In Minnesota, three eighth graders have been suspended for sitting during the pledge of allegiance. The principal of Dilworth-Glyndon-Felton Junior High School states that, while they are not constitutionally required to recite the pledge, they must still stand for the pledge. It is difficult to see how students are protected from pledging but must give the outward appearance of approving or respecting the pledge and flag.
The handbook requires standing and Mel Olson, the district’s community education director, says the students got what they deserved: “These three [students] didn’t, and they got caught . . . being a veteran and a United States of America citizen, absolutely.” Olson is a former Marine from World War II.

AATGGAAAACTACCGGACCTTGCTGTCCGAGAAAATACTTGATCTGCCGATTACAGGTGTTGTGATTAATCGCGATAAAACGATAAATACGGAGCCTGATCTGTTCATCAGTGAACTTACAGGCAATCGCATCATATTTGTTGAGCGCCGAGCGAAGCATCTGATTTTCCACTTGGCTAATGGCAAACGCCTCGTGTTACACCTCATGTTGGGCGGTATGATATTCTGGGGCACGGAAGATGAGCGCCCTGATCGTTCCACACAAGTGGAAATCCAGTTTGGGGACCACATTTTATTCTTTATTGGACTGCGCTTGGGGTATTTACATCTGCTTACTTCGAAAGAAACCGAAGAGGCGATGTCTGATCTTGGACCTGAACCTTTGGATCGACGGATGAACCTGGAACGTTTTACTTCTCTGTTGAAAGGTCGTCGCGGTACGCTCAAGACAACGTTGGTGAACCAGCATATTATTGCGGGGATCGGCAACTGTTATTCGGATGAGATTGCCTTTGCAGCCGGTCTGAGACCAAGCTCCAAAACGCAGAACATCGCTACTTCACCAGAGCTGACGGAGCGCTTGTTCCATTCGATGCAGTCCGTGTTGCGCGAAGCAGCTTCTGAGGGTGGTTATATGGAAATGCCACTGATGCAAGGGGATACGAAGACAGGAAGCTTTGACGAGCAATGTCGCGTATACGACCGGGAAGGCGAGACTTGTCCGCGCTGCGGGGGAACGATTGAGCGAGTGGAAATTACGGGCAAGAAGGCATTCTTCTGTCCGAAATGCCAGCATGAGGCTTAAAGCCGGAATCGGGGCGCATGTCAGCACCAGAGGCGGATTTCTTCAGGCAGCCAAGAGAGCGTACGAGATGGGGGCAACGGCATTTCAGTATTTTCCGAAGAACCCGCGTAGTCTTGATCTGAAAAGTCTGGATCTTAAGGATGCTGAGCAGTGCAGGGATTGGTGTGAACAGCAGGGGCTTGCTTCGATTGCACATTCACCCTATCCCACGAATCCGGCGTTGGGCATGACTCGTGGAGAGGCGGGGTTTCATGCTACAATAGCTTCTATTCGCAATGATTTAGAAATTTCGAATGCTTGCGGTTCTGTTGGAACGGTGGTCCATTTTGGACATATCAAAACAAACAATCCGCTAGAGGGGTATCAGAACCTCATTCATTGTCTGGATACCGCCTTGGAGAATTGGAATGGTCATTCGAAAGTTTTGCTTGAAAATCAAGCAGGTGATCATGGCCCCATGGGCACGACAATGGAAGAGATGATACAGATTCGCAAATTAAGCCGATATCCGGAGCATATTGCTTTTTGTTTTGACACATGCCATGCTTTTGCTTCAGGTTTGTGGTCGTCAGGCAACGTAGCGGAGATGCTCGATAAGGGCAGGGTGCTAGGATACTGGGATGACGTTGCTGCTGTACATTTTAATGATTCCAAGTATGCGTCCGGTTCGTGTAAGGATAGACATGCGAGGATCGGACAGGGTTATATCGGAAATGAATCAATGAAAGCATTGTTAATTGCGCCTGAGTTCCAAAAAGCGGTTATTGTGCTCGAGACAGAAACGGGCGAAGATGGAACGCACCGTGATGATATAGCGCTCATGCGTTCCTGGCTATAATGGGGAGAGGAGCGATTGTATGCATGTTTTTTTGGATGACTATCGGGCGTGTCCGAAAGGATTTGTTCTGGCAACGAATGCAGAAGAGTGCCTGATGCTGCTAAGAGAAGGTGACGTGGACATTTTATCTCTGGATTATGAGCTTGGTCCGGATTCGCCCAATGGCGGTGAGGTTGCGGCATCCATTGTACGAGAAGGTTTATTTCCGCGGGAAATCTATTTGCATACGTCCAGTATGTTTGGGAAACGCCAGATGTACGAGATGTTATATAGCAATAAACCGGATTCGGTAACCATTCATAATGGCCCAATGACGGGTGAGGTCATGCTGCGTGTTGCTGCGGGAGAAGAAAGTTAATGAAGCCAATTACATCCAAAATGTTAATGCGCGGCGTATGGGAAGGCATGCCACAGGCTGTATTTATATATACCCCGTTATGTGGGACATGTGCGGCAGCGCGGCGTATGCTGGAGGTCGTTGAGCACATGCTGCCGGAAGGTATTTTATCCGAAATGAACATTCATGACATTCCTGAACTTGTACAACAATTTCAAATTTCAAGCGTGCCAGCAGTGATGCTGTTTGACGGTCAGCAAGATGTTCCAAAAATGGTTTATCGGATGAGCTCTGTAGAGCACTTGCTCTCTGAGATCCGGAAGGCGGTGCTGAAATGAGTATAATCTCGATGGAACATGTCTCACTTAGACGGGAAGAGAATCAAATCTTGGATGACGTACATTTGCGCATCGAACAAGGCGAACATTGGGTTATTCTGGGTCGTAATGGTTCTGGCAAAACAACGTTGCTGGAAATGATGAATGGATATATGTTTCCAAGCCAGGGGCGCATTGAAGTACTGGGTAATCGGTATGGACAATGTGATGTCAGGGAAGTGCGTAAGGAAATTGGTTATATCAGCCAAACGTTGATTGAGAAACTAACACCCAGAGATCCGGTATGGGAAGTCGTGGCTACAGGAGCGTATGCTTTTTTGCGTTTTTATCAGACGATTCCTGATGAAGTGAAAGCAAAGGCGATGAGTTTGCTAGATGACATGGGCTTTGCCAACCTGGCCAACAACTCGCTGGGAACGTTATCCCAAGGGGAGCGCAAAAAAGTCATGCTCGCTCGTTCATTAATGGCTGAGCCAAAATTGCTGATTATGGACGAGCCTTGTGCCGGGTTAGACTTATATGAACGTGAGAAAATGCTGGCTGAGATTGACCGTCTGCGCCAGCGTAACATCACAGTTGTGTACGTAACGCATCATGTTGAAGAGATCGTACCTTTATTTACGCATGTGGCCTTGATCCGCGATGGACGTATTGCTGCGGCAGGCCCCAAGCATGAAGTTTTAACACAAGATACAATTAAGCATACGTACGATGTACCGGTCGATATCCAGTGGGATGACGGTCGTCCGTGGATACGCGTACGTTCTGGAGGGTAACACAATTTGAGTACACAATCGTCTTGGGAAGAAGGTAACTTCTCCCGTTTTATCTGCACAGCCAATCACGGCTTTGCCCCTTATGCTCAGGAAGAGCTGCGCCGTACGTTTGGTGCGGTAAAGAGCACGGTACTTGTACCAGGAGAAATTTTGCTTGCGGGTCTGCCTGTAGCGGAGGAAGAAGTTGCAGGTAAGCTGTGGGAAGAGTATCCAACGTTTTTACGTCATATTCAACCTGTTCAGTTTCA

As much as I respect Olson’s service, I would suggest that he was fighting for the very liberties that these students are asserting in the case. Free speech and free exercise are the touchstones of the American system, not forced compliance and conformity.
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